The requirement that all code running in kernel mode must also be GPL is a problem Linux has certainly had to contend with as various manufacturers have tried to write proprietary drivers for Linux only to be shot down by Linus and others by the requirement that all such code be GPL licensed. This aspect of Linux scares away driver developers who don't wish to release their source, and consequently the community is required to support *everything* themselves, often with inadequate hardware documentation (unless they do manage to sign an NDA) and therefore producing inferior quality drivers.

Really, the CDDL isn't that different from the APSL Darwin is licensed under, but for some reason there aren't a million GPL zealots posting on every MacOS X thread about how Apple should release Darwin under the GPL.

When trying to make something as collaborative as an entire operating system, the GPL seems to me to be overly restrictive.

Reply Score: 4

openBSM for freeBSD 6
by Anonymous on Thu 8th Sep 2005 20:11 UTC
Anonymous
Member since:
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as i undertstand it - openBSD (kernel event auditing for security) based on solaris BSM is due in freeBSD 6 - however none of the pre-releases have worked under vmware so can't check it.

Reply Score: 0

Re: morgoth
by Bascule on Thu 8th Sep 2005 21:52 UTC
Bascule
Member since:
2005-07-06

It hasn't open sourced it. It's pretended it has, but with the CDDL or BSD licenses, it can easily retract whatever it wants, whenever it wants, and do what it likes to that previously "open sourced" code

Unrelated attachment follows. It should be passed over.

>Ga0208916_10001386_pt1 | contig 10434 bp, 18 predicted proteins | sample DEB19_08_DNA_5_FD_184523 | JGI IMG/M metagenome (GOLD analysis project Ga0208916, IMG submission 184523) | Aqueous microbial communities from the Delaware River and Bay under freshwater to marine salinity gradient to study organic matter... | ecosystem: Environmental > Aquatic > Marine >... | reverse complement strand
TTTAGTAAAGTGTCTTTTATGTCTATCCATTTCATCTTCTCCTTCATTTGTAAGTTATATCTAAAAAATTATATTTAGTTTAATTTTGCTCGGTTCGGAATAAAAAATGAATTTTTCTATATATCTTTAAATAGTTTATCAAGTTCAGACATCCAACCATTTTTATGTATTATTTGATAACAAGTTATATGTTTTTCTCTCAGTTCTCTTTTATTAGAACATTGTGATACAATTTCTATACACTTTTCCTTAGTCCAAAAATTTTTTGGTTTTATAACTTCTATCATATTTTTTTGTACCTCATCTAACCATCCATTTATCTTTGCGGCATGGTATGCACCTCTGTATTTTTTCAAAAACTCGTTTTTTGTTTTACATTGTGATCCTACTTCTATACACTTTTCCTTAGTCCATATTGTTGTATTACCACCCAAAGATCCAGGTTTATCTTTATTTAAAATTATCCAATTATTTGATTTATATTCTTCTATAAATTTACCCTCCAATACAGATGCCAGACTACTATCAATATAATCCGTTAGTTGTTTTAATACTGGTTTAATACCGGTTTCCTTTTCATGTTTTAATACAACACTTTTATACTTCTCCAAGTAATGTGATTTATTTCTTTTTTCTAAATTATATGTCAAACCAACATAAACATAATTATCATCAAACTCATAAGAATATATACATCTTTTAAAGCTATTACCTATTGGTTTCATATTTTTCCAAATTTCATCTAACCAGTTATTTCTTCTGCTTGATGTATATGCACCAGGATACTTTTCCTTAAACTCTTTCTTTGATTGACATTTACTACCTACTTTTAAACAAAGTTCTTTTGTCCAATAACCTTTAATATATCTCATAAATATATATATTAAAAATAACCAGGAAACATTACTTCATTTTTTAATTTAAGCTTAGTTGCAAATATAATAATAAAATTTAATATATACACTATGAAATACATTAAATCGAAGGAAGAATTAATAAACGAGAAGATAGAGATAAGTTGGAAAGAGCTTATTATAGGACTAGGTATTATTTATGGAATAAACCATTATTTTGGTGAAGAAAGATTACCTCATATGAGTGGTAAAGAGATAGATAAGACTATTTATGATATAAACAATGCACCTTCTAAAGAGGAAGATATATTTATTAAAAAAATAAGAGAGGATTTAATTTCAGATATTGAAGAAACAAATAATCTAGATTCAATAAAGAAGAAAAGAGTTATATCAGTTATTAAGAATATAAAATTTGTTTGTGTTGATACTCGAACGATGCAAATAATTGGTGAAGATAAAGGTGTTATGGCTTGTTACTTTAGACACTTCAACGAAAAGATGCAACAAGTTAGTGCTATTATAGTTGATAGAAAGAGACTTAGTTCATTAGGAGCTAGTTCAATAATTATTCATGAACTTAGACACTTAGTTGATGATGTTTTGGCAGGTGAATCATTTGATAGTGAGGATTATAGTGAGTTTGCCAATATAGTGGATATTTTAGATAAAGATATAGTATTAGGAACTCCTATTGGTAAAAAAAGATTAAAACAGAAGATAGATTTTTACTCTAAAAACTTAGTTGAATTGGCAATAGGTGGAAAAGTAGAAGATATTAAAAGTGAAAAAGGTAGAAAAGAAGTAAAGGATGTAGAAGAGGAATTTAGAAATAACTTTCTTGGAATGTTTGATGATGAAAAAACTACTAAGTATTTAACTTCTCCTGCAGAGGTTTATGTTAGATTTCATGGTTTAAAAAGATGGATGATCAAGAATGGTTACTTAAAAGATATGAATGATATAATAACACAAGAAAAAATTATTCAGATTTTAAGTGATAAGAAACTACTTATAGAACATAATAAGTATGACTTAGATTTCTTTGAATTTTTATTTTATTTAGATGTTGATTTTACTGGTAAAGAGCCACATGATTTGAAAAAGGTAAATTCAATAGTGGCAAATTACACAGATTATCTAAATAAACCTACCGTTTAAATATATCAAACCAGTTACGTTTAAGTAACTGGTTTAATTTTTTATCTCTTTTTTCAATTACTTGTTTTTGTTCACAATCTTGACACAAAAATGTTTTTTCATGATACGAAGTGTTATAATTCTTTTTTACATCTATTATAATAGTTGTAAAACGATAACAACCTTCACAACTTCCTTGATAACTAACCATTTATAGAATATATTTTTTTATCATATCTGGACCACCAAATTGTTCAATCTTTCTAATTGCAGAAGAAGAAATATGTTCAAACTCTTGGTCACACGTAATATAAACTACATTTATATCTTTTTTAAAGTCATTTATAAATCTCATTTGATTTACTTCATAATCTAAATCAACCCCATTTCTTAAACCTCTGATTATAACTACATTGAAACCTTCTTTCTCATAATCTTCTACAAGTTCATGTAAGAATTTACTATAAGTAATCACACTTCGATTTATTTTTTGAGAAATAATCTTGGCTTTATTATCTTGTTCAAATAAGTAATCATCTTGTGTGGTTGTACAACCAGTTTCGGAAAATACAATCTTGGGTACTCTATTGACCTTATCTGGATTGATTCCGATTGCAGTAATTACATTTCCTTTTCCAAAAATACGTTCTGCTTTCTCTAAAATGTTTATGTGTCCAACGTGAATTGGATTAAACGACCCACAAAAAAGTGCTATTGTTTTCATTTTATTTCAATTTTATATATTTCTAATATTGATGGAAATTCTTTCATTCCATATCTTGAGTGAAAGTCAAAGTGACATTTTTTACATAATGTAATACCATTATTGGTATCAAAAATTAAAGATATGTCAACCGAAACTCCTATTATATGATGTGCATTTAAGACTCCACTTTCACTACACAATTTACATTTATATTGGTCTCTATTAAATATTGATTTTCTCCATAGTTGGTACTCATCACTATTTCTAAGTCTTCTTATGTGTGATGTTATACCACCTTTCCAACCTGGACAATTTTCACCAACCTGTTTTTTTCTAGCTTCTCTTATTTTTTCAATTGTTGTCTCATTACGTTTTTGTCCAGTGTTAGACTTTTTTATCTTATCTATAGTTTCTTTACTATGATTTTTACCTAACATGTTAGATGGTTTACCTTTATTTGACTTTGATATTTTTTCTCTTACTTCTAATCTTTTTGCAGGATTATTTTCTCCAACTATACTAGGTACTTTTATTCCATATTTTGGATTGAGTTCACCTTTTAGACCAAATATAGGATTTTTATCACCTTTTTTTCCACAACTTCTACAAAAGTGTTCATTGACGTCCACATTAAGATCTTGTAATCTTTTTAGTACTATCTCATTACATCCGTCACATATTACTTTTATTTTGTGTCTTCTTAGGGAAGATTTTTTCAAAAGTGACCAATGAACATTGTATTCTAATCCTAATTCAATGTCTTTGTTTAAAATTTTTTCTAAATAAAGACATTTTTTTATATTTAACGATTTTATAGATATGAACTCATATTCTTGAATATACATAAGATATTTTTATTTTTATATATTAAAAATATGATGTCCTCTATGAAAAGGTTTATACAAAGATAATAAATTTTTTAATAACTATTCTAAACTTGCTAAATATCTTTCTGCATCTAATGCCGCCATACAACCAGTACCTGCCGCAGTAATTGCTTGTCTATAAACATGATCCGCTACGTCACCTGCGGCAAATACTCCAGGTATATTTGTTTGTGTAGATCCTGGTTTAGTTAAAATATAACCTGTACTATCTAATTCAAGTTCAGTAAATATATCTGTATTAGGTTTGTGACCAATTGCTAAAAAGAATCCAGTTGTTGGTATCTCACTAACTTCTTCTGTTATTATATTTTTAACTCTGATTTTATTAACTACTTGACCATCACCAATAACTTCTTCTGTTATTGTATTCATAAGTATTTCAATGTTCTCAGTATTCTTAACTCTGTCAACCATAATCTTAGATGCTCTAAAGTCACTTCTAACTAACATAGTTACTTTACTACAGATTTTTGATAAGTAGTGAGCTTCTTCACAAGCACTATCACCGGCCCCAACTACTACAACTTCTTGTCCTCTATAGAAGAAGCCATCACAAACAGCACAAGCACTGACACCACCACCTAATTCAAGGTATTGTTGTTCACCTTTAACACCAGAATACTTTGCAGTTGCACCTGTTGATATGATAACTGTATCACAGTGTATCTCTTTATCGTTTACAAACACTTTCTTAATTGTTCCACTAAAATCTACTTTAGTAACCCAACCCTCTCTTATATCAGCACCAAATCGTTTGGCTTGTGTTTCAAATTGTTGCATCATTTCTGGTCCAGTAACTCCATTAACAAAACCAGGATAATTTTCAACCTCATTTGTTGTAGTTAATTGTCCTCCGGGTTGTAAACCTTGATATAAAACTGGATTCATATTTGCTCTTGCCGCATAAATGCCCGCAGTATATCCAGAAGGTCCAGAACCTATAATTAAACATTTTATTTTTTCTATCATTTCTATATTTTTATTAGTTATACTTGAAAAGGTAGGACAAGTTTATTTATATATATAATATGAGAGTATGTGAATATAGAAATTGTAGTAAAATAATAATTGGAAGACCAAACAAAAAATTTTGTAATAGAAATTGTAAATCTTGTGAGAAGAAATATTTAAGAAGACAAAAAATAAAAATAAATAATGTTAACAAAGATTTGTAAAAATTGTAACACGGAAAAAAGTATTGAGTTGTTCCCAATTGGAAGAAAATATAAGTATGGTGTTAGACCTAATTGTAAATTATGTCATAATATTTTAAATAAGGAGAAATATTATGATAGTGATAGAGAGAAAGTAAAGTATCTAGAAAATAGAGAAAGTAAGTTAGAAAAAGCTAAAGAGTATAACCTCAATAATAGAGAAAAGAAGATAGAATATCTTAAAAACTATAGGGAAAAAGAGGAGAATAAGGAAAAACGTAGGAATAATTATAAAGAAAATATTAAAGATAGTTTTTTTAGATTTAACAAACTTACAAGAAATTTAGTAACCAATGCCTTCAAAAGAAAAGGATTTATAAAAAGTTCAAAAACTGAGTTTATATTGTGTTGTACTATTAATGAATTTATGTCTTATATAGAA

People have retracted the GPL too:
http://www.osnews.com/comment.php?news_id=6192

Honestly, the CDDL is just an MPL derivative. Do you use Firefox? Why aren't you mounting a campaign to get Firefox released under the GPL?

Oh, and of course, I expect this post to be modded down, since this is a pro BSD thread, and let's face it, BSD uses generally think that they're "l33t" and it's fun to bash Linux users (either directly or inadvertently". Snobbery is well and truly alive in the O/S world.

Oh the irony of that comment...

Reply Score: 4

I am not all that surprised
by mario on Fri 9th Sep 2005 10:41 UTC
mario
Member since:
2005-07-06

I expected that one of the *BSDs will take up DTrace. My impression has always been that the BSD people are very compatible, from a mentality point of view, with Solaris folks. The're both typically made of experienced system administrators or UNIX system programmers, that care about the bottom line more than about the ideology, development and research over talk and flaming, arguments over blind worshipping of the "icon" (be it Linus, IBM, GPL).

Interestingly enough, both Solaris and FreeBSD are developing in huge leaps these days. I was quite shocked to see how the FreeSBIe liveCD works so wonderfully. Highly recommended.

Reply Score: 1